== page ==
Mad Hot Ballroom dances into the Bradley Center
Following in the dance steps of New York City public schools, Danceworks, with three local schools -- Golda Meir, Elm and Vieau -- implemented the Mad Hot Ballroom Milwaukee pilot program at the end of 2006. Students involved were learning the moves to burn up the dance floor and join the ballroom dance craze.
With 22 private and public schools now on the bill, Mad Hot Ballroom Milwaukee is in full swing and this weekend, Danceworks will showcase 4th through 6th grade students in the first annual citywide Danceworks Mad Hot Ballroom and Tap Competition.
Farris says that four couples were chosen from each of the 22 schools and there will be eight students in the tap competition. There will also be musical breaks with performances by the Grammy nominated Cuban band Tiempo Libre.
"They agreed to fly themselves here to play," says Deborah Farris, Danceworks executive director. "They teach kids in the audience how to do different Latin dances and it's an open dance for everyone in the audience."
Those couples participating in the competition will perform the tango, the rumba and the salsa.
"There's a good diversity -- one is more dramatic, one is more passionate and one is full of light and fun," Farris says. "It shows different characteristics of the dance and draws out a different energy in the kids as they dance. These three gave the most varying degrees of style and quality.
"The goal (of Mad Hot Ballroom) is to bring all youth together," Farris says. "We want to make the program open to any school with little or no arts programming."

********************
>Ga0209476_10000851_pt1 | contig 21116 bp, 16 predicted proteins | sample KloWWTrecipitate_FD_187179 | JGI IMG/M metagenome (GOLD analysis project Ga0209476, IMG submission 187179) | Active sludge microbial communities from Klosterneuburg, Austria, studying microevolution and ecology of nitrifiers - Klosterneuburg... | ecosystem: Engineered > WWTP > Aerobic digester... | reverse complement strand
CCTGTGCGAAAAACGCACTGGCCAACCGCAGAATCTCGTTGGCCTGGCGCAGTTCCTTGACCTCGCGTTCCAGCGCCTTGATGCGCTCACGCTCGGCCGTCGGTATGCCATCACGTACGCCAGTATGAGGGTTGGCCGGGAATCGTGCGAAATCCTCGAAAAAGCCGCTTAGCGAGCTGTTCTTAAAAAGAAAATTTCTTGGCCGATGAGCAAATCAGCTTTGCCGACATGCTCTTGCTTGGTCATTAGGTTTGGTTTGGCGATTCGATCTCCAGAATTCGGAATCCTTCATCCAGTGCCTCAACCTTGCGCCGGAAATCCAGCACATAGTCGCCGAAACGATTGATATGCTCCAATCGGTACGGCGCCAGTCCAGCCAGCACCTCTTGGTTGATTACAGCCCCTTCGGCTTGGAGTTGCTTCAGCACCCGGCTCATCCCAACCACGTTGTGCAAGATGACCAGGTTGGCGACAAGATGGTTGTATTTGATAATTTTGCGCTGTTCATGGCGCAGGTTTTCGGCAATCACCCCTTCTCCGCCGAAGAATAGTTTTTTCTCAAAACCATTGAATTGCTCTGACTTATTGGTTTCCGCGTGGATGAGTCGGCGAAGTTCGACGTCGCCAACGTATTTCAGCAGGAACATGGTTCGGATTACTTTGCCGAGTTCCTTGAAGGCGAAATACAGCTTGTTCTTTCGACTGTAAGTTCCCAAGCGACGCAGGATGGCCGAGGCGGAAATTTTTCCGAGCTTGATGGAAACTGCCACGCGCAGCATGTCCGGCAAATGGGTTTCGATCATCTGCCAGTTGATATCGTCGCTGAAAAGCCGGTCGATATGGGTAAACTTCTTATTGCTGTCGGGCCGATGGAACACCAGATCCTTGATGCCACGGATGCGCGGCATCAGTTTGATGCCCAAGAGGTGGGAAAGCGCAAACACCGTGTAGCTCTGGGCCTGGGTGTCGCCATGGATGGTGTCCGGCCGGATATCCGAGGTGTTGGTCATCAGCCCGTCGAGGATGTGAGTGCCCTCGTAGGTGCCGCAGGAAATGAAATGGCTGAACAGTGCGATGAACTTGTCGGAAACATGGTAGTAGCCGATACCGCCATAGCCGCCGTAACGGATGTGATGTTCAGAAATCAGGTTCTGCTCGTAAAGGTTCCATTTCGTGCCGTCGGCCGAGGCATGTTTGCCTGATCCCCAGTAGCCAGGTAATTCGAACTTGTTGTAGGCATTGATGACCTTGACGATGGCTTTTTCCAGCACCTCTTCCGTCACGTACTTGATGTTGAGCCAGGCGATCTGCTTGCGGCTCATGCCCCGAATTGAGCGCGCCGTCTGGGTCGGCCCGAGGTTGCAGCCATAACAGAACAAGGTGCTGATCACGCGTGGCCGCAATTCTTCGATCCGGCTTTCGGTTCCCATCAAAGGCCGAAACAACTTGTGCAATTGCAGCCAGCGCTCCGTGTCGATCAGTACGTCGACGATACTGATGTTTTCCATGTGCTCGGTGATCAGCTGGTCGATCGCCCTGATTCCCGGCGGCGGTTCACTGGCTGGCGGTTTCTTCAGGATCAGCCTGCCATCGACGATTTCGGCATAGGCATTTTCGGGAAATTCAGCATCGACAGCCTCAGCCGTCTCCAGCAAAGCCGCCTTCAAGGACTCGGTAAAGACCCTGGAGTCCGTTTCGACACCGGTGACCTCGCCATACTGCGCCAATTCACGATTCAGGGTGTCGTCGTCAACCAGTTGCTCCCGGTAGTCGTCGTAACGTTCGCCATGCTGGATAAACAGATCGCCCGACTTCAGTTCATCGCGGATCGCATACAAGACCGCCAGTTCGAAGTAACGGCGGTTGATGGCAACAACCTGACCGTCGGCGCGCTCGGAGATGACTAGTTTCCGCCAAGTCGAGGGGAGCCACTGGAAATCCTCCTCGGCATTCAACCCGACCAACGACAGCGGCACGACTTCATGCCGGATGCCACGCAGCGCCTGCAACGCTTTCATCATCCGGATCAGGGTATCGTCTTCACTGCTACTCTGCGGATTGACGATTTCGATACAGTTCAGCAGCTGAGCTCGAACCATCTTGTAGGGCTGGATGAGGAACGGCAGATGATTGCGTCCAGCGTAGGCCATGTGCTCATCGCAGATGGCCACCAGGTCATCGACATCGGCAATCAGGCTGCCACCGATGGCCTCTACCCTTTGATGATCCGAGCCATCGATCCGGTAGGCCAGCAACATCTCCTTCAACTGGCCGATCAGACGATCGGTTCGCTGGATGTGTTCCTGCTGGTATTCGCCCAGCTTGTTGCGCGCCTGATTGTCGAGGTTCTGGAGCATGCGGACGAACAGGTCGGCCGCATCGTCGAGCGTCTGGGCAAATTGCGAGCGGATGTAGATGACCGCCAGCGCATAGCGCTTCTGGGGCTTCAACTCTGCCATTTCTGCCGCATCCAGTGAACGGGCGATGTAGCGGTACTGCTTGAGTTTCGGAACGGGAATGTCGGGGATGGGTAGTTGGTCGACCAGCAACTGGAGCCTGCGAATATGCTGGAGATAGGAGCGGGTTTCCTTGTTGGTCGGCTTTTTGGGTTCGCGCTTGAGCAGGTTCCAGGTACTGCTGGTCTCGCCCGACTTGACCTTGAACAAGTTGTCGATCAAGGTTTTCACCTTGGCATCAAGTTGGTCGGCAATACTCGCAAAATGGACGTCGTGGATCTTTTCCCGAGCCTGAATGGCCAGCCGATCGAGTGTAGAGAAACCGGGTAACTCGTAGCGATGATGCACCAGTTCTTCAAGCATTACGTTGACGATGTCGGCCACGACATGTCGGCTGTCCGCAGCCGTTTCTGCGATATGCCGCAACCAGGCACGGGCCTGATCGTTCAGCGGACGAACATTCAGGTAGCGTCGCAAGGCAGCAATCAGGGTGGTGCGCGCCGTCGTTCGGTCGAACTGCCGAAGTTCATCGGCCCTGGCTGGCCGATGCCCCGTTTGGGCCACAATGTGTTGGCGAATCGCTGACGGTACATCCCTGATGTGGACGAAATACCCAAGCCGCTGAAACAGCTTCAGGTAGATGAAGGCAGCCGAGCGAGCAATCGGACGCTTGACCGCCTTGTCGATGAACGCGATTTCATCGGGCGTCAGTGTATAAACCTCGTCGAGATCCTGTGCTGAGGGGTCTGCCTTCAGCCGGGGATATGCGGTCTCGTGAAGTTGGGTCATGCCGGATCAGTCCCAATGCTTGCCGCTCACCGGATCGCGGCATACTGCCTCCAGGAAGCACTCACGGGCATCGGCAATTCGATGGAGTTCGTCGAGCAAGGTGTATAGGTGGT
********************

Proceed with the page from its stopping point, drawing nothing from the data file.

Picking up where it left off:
Danceworks is currently in talks with Waukesha and Elmbrook schools to bring Mad Hot Ballroom to their area, although Farris says nothing is decided.
"I think that it would just be grand to have the opportunity to have suburb kids come into the city and have all the kids together. I don't think we have a lot of events like -- that bringing all the community together."
She says the effect that Mad Hot Ballroom has had on the kids involved is astounding and so rewarding.
"One principal was just amazed by program. There was a student who threatened her early in the year. He was frustrated with school and he threatened her safety. She said after this program the student has completely changed. His grades are improving and he's completely turned around," Farris says. "I can't tell you what that means. That's one specific person that I pick out. It's the impact of the program opportunity for the kids to engage in school in new way where they get closer to students and respond in a new way with respect."
The competition Saturday gives the community at large to see what has been done in these schools and how the kids are responding.
"It's really a joyous event and we're an opportunity to see our students in an event where they are proud of their accomplishments," Farris says. "Support our kids who want to create better futures for themselves do better in school and to continue to want to go back to school."
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